The success of the project delivery has been attributed to Highways England’s adoption of teamworking, bringing what were originally separate construction teams into a single alliance.
Back in 2015, a joint venture of Balfour Beatty and Carillion was given a £292m contract to design and build the 10 mile stretch between Swavesey and Milton. Costain Skanska JV was given a £600m contract for Alconbury to Swavesey (11 miles, in two separate packages). At the time the opening date was put at 2020 (no month was specified).
After a rethink, Highways England established the A14 Integrated Delivery Team comprising the contractors and their consulting engineers Atkins and CH2M.
Since work started in November 2016, some 21 miles of the A14 between Cambridge and Huntingdon has been widened to three lanes in each direction (four lanes between Bar Hill and Girton).
Some finishing work is continuing, such as landscaping as well as foot and cycle paths along the new road. The old 1970s A14 viaduct in Huntingdon is still to be removed as well – this should be completed by 2022.
A stretch of the 21-mile scheme – a new 12-mile bypass south of Huntingdon – was opened in December 2019, a whole year early.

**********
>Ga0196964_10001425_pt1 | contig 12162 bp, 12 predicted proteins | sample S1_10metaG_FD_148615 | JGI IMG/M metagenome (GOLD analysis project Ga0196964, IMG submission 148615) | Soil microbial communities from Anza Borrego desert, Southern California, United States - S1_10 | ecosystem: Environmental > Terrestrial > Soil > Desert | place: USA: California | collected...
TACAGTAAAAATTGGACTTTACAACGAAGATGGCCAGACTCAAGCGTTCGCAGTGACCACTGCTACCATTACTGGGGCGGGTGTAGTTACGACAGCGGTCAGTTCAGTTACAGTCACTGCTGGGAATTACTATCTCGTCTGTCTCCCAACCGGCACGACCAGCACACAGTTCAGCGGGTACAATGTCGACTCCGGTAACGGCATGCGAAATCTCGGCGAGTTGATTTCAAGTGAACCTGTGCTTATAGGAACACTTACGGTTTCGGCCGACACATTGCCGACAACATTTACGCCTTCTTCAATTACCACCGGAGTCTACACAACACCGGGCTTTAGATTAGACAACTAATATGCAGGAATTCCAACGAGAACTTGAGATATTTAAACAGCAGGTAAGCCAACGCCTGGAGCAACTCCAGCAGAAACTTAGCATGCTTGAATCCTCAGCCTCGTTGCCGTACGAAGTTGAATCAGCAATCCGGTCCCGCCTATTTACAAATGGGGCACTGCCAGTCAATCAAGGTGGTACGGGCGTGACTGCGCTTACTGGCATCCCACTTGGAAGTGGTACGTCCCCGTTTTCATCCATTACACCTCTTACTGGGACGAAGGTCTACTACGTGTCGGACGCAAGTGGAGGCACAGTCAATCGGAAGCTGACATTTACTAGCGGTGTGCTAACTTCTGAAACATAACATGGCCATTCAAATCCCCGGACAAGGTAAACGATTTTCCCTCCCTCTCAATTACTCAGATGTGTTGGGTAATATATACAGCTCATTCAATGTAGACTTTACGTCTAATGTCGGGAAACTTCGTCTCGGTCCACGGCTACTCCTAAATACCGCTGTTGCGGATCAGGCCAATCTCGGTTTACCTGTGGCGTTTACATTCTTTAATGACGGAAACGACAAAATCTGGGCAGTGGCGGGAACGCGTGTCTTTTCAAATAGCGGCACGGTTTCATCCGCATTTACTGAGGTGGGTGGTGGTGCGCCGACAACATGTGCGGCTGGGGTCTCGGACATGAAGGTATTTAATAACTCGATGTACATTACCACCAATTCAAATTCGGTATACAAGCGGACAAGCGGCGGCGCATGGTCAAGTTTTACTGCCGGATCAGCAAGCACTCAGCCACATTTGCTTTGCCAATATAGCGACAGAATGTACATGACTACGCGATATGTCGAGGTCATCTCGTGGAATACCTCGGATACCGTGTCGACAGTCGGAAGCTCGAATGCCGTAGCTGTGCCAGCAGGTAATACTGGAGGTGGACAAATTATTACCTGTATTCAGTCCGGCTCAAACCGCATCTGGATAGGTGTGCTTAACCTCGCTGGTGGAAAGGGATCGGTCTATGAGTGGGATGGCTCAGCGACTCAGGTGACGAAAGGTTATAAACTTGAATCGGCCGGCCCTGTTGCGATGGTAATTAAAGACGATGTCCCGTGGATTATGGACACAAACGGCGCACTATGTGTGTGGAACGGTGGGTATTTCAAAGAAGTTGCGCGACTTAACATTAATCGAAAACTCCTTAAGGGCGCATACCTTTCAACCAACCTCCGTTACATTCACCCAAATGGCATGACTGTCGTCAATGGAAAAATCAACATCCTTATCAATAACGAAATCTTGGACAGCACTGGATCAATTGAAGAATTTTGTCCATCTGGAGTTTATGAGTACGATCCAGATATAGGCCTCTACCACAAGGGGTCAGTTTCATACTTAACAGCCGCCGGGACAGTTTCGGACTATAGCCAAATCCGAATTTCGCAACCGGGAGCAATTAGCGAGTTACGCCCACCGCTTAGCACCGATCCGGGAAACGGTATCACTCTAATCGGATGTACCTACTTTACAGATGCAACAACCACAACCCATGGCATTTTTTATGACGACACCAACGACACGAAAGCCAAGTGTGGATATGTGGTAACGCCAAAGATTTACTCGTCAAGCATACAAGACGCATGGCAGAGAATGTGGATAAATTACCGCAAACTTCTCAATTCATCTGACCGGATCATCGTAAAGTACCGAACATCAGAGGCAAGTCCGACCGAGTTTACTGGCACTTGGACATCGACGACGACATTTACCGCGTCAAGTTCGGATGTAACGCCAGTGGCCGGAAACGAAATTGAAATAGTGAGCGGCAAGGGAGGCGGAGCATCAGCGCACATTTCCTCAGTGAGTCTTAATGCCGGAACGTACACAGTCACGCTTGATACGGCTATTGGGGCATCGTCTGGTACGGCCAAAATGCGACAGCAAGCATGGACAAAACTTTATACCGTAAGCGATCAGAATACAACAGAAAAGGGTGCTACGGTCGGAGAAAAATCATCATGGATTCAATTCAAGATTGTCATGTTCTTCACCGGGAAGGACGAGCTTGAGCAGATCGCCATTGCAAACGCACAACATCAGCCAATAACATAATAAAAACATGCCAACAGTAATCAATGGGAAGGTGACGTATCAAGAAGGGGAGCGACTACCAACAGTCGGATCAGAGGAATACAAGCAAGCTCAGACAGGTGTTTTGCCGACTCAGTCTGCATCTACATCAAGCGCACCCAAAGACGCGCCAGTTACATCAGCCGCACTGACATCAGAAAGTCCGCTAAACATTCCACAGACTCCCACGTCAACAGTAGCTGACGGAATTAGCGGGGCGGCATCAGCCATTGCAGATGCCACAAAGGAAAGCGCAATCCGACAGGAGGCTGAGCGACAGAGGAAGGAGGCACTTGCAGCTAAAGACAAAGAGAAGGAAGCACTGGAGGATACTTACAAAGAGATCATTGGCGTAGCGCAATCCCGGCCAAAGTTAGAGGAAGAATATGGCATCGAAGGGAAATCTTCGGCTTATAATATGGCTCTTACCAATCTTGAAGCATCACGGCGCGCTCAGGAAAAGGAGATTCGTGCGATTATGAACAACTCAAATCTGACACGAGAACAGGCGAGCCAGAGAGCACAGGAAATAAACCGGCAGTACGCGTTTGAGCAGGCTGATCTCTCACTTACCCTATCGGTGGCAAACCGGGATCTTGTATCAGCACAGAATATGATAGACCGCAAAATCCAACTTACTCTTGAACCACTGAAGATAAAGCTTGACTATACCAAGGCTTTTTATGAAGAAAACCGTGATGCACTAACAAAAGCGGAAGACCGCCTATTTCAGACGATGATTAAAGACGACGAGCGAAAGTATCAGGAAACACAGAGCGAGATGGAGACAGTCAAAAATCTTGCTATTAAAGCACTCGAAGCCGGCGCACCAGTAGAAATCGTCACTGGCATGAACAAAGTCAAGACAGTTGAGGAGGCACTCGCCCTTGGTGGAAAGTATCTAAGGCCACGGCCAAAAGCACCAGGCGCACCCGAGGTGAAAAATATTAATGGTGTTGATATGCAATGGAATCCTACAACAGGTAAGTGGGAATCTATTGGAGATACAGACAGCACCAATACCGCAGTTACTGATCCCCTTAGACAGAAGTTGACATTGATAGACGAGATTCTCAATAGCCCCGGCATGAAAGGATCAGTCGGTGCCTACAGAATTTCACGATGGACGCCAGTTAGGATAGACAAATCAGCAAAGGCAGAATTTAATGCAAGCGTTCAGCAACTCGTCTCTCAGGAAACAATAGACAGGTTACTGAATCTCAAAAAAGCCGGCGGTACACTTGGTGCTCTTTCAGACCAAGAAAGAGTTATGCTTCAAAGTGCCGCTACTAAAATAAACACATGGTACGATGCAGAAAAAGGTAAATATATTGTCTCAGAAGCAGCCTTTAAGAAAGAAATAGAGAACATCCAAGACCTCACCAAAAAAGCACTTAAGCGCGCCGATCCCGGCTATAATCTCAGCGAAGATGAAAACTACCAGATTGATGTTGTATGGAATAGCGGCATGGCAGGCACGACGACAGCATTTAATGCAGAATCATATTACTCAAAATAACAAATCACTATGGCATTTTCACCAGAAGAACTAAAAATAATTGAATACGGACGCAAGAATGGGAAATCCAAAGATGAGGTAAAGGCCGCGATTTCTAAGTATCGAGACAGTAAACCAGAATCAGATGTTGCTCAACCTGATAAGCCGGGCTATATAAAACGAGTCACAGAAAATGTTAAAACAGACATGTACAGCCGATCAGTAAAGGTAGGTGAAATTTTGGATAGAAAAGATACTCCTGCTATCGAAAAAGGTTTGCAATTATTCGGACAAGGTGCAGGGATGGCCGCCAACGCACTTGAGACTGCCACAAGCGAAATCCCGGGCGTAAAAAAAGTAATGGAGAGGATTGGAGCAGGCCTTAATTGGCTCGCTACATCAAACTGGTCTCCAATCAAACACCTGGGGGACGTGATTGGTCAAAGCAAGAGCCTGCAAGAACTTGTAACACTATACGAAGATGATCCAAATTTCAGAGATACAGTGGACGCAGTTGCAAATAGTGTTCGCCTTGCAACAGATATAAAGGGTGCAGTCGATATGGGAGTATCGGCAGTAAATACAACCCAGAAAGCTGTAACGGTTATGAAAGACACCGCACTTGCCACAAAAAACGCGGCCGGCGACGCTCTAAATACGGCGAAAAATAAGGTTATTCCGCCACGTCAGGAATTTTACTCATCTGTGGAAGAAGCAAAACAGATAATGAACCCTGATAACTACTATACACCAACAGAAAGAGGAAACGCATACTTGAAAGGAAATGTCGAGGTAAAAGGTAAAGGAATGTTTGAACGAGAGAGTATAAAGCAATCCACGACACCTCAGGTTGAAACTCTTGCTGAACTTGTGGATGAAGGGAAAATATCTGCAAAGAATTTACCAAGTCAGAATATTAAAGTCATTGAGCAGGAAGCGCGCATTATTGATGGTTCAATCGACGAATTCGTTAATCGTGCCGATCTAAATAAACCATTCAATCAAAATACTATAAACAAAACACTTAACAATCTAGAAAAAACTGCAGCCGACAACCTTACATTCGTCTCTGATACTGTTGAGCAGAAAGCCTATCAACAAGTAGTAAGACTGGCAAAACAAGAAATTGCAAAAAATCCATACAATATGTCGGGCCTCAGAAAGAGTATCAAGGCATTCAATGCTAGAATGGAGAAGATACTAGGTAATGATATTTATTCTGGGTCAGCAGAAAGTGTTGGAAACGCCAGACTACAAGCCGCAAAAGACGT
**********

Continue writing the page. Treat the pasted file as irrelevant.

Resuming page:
Highways England chief executive Jim O’Sullivan said: “This upgrade is a key addition to our national infrastructure, better linking the North of England and the Midlands to the East of England and to the Haven ports. It also brings economic benefits to the wider region and local towns and communities.
“Being able to open it more than six months early and on budget shows what the UK construction industry can achieve with an integrated client team, common goals and targets, and a shared vision of success. I would like to thank everyone across Highways England and our supply chain for their contribution to this project as well as road users, residents and stakeholders for their patience and support during the work.”
Besides the Huntingdon southern bypass, the project includes an upgrade to the A14 between Swavesey and Milton, and a new road for local communities, the A1307, which runs parallel to it between Cambridge and Godmanchester. Approximately 24 miles of new routes for cyclists, walkers and horse riders are also included in the scheme.
The A1307 east of Huntingdon and along the Alconbury spur, and part of the A141 west of Huntingdon, both of which use the path of the old A14, will be handed over to Cambridgeshire County Council once the project is completed.